The aid-givers believe that aid helps. But when dependency comes in, aid harms, again and again. It weakens the local people by teaching them that someone else will pay - and when that becomes a long-term mind-set, as it has in many churches, it becomes crippling and the church is doomed to long-term weakness. It's much harder to reverse the mindset once its set in than to never let it to begin with. The above quote is a testimony to that: there's a dire crisis, and the local response from governments is lethargic. (Note: I take the quote at face value for the purposes of this post, I am a very grateful guest in my adopted country and it is not my purpose or role to provide political commentary).

Aid should be for can't-eat-or-drink dire emergencies (like the present food crisis), not as a long-term strategy. Many times I've heard "we're happy to give, they say they can use it, what's the problem?". If you lived here from day to day, the problem would be obvious to you and would break your heart. Unneeded aid makes the giver feel good and is easy to give for wealthy Westerners - but as a regular rule, causes long-term damage to the recipients. It's easy to give - but to undo the attitudes that the unnecessary giving has caused will take at least a generation.

Monday, 22 August 2011

Global conspiracy theories

I very much like this post by Doug Wilson, on conspiracy theories. Global-scale conspiracy theories? We haven't got time, and we don't need to. They exist: but they won't work, so let's get on with the real task the Lord gave us...

Saturday, 20 August 2011

What Africa needs from the Western Church

What Africa needs from the Western church: its best, tried-and-tested, proven pastors to come over, give up their lives in the West long-term and embed themselves in the lives of the majority population (i.e. the poor), teach them the gospel, teach them self-sacrifice, teach and personally demonstrates to them from the Scriptures that they by the power of the Holy Spirit can build self-governing, self-financing, self-propagating communities of Jesus Christ.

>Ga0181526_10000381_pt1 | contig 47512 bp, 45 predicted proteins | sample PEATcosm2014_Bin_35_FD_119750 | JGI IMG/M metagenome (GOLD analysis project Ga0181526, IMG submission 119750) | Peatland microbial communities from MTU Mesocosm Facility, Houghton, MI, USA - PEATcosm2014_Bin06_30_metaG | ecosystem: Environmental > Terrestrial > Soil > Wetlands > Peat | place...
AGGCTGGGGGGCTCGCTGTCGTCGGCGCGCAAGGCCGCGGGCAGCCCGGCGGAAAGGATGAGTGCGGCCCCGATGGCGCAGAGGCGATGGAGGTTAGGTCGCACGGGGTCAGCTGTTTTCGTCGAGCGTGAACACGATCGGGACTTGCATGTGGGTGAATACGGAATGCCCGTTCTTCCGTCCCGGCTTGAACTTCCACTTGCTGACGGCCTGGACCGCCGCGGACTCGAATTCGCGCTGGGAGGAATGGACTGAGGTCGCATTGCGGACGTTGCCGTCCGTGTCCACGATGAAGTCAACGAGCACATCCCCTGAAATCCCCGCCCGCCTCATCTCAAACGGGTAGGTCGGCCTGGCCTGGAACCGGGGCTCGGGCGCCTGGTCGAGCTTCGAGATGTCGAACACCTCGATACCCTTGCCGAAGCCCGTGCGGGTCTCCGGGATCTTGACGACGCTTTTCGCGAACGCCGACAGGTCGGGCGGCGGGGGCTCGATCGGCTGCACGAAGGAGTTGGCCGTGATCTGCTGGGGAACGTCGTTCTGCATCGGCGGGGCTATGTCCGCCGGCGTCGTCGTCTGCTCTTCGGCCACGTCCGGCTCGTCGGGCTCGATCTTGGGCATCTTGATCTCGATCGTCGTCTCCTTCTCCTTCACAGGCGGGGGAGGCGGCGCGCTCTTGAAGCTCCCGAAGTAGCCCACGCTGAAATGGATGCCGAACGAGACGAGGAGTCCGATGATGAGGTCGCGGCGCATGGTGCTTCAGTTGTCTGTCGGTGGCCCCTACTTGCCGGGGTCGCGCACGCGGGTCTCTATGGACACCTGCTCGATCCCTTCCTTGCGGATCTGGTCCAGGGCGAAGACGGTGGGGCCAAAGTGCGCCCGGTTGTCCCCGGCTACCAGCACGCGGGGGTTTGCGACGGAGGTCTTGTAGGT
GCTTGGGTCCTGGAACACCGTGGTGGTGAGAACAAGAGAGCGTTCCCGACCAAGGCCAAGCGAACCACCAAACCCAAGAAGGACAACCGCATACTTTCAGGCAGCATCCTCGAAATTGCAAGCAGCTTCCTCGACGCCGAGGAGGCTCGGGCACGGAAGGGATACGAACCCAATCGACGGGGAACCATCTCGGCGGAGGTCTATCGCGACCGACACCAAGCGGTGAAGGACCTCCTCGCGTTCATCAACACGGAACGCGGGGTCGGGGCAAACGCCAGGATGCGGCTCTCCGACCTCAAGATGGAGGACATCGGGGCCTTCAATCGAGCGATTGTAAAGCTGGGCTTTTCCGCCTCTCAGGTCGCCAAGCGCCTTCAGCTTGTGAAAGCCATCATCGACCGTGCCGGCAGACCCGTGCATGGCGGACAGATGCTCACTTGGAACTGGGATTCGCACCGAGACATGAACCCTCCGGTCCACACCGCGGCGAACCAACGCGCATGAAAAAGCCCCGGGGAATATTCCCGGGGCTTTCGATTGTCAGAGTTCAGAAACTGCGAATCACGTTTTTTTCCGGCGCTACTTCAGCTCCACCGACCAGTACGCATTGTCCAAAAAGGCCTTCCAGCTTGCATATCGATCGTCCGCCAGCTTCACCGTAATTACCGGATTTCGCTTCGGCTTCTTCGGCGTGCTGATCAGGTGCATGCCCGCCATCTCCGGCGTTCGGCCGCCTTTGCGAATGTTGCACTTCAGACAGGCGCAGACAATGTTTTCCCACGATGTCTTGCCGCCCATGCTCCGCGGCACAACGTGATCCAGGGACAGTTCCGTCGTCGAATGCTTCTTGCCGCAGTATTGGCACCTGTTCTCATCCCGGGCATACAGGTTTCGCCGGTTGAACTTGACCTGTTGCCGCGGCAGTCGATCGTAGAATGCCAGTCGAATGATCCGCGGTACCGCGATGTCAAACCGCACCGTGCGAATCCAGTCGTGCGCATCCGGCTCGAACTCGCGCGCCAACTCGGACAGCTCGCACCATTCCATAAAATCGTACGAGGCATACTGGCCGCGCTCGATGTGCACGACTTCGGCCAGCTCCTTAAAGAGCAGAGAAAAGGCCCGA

Africa's not getting this, it's getting half-measures. These half-measures have brought as many problems as solutions. The West giving less than the above is one of the root causes of the Kenyan church's weakness. We came as friends, but because we gave less than we could, we hurt those we were professing love to. It's heart-breaking.

Friday, 19 August 2011

Paul gave his people long lists of evil deeds

One practice of the apostle Paul - hence, an "apostolic practice" - which appears to have fallen out of use amongst preachers today, was to give his hearers and readers specific, detailed and lengthy lists of evil deeds for them to avoid. Examples:

"Now the works of the flesh are evident: sexual immorality, impurity, sensuality, idolatry, sorcery, enmity, strife, jealousy, fits of anger, rivalries, dissensions, divisions, envy, drunkenness, orgies, and things like these. I warn you, as I warned you before, that those who do such things will not inherit the kingdom of God." - Galatians 5:19-21

"Do you not know that the unrighteous will not inherit the kingdom of God? Do not be deceived: neither the sexually immoral, nor idolaters, nor adulterers, nor men who practice homosexuality, nor thieves, nor the greedy, nor drunkards, nor revilers, nor swindlers will inherit the kingdom of God." - 1 Corinthians 6:9-10

Have you heard preachers doing this lately? As you read those sentences, is hearing that kind of thing familiar to you - does it resound from your pulpit? In the culture I grew up in; and indeed the one I now live in; paragraphs like that may generally be considered going a bit too far, to be too detailed and explicit. But I think it would have been in the refined Greco-Roman cultures Paul wrote those letters in too. Nothing has changed.